Quote:The fat will need to be held at 60C for 40min prior to coating in order to kill off any salmonella in the fat.
Most dry-expanded pet food operations apply liquid fat and/or flavors after drying, cooling, and sizing to enhance the acceptability and palatability of their products. Where it is preferred that the drying and cooling modes be accomplished in separate pieces of equipment, these feedstuffs often are coated after drying but prior to cooling. This choice has the advantage of coating a warm product which improves absorption. Liquid fats and flavors are normally applied in revolving cylindrical reels by spraying a mist of liquid or sprinkling a dry powder over the product as it enters the rotating reel. The reels are heated to keep the fat from solidifying on the inner surface of the reel. Fat heating tanks, used as a surge for the fat addition system, normally have the capability of preheating the fat to 60°C which is the recommended temperature
. A metering device is used to meter the dry pet food into the rotating applicator reel to ensure that an accurate level of dry material is mixed with the added fat. When fat is added at percentages between one and five percent, a misting nozzle is normally used inside the fat coating reel. When applying higher percentages, a flood type nozzle is used.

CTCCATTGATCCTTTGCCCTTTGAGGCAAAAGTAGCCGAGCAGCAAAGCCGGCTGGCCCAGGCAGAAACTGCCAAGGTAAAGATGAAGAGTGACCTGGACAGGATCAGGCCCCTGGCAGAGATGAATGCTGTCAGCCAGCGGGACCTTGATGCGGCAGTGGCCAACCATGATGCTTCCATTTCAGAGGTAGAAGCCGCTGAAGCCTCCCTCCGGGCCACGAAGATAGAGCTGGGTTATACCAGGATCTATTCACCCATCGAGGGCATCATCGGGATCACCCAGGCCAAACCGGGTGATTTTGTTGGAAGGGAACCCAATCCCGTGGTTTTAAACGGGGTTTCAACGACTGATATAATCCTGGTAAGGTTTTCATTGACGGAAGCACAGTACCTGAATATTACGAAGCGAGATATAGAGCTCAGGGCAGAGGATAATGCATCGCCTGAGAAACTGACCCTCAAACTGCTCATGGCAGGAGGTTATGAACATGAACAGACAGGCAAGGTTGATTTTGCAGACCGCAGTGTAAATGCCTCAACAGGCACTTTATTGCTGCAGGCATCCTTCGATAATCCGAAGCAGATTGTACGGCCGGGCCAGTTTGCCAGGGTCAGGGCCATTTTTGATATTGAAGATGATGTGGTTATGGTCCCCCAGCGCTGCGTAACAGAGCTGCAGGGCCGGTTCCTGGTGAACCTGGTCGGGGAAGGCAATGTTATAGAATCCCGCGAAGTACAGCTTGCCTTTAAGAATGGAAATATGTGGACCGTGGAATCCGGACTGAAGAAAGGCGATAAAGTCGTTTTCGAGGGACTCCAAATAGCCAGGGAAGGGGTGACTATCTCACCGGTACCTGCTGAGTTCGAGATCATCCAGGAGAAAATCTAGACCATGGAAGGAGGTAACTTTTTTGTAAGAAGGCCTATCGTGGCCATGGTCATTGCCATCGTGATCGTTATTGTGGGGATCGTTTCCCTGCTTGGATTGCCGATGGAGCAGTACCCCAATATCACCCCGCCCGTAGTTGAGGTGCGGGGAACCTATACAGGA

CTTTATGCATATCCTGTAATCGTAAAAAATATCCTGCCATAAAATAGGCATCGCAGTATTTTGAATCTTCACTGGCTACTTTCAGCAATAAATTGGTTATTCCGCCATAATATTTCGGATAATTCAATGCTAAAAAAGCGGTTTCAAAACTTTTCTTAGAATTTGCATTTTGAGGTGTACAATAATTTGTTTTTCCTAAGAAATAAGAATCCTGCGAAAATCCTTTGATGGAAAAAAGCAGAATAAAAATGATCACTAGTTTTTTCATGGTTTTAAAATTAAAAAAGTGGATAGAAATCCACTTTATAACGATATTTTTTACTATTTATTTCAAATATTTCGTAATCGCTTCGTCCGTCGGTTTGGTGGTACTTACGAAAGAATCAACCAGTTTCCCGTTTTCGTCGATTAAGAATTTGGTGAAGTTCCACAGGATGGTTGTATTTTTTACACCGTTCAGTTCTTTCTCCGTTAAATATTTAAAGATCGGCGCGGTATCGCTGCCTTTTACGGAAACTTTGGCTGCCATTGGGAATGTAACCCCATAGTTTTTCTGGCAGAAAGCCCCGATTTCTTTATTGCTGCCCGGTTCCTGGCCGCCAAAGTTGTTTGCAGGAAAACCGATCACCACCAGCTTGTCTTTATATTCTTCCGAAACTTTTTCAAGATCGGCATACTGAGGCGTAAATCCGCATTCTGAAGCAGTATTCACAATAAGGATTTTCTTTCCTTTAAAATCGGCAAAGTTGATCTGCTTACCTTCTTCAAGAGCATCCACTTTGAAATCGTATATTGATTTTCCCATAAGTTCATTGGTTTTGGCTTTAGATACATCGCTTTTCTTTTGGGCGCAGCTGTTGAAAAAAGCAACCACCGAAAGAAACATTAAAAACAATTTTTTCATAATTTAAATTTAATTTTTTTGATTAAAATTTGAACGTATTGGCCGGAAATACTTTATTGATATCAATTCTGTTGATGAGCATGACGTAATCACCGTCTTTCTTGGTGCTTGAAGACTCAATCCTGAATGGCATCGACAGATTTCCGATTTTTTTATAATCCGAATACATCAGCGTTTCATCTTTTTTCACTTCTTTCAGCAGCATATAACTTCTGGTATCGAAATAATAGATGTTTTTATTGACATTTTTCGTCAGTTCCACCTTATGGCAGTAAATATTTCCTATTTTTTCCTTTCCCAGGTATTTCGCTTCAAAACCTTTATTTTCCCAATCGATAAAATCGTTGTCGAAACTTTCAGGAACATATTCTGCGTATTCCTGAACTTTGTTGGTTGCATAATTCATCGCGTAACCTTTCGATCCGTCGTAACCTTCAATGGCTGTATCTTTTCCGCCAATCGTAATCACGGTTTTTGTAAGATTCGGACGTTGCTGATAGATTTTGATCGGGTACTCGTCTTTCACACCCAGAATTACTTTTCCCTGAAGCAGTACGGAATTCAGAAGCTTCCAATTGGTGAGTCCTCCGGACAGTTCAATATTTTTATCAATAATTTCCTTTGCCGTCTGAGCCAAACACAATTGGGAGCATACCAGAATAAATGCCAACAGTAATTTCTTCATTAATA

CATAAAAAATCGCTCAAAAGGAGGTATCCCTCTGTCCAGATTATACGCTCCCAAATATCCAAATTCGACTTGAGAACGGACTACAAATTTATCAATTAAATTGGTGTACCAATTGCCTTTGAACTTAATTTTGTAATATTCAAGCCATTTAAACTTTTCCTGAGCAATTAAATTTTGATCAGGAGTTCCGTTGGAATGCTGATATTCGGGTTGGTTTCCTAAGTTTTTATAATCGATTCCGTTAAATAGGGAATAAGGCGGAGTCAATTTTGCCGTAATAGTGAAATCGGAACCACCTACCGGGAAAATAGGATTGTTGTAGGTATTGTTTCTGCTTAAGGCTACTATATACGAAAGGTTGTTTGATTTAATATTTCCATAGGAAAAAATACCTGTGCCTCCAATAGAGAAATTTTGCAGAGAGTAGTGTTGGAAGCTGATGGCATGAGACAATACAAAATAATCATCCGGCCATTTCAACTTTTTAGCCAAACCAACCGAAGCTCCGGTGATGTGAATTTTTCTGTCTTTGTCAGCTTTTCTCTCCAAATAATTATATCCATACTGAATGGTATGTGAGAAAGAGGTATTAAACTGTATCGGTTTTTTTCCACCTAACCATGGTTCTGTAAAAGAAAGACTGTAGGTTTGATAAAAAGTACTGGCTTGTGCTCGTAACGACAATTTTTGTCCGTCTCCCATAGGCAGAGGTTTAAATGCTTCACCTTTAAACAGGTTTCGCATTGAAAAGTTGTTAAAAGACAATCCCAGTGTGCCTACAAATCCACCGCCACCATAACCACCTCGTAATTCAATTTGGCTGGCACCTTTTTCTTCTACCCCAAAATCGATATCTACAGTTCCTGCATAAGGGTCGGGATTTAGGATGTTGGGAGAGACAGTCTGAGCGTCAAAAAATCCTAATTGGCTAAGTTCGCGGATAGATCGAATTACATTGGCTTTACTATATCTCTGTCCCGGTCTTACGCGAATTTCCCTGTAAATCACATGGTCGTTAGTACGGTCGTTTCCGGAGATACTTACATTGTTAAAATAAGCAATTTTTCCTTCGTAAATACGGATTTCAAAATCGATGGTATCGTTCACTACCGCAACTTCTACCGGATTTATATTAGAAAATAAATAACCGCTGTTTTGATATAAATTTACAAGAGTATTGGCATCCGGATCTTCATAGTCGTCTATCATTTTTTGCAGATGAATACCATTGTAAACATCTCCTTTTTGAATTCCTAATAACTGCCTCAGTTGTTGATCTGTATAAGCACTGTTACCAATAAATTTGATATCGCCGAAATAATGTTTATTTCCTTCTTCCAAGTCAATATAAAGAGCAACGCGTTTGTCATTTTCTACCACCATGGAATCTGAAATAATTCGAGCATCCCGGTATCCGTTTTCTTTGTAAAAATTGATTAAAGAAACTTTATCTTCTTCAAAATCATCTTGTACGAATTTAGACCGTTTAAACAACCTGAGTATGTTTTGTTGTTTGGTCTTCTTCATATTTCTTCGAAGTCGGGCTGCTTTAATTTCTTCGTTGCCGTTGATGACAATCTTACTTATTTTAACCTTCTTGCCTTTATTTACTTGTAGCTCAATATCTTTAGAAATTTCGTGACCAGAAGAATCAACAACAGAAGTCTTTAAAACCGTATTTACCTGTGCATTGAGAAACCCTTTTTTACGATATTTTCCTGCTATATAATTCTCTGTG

Another coating device cascades the dry product through a “curtain” of liquid coating created by a spinning disc assembly. This eliminates the need for spray nozzles. Recently, high speed mixing machines have been utilized to uniformly apply liquids to pet foods. These machines load and discharge their contents rapidly to actually convert a batch process to a continuous-batch system. Liquids are “slugged” into the mixer and depend upon the tremendous particle movement to wipe it from particle to particle. Typical cycle times per batch are 5 to 30 seconds.
Vacuum infusion coating systems have several process benefits over atmospheric systems, such as up to a 40 percent liquid addition and the infusion of coatings into the pellet cell structure. Vacuum infusion draws coating liquids into all air cells within the extruded product while atmospheric processes result only in topical coating of the feed.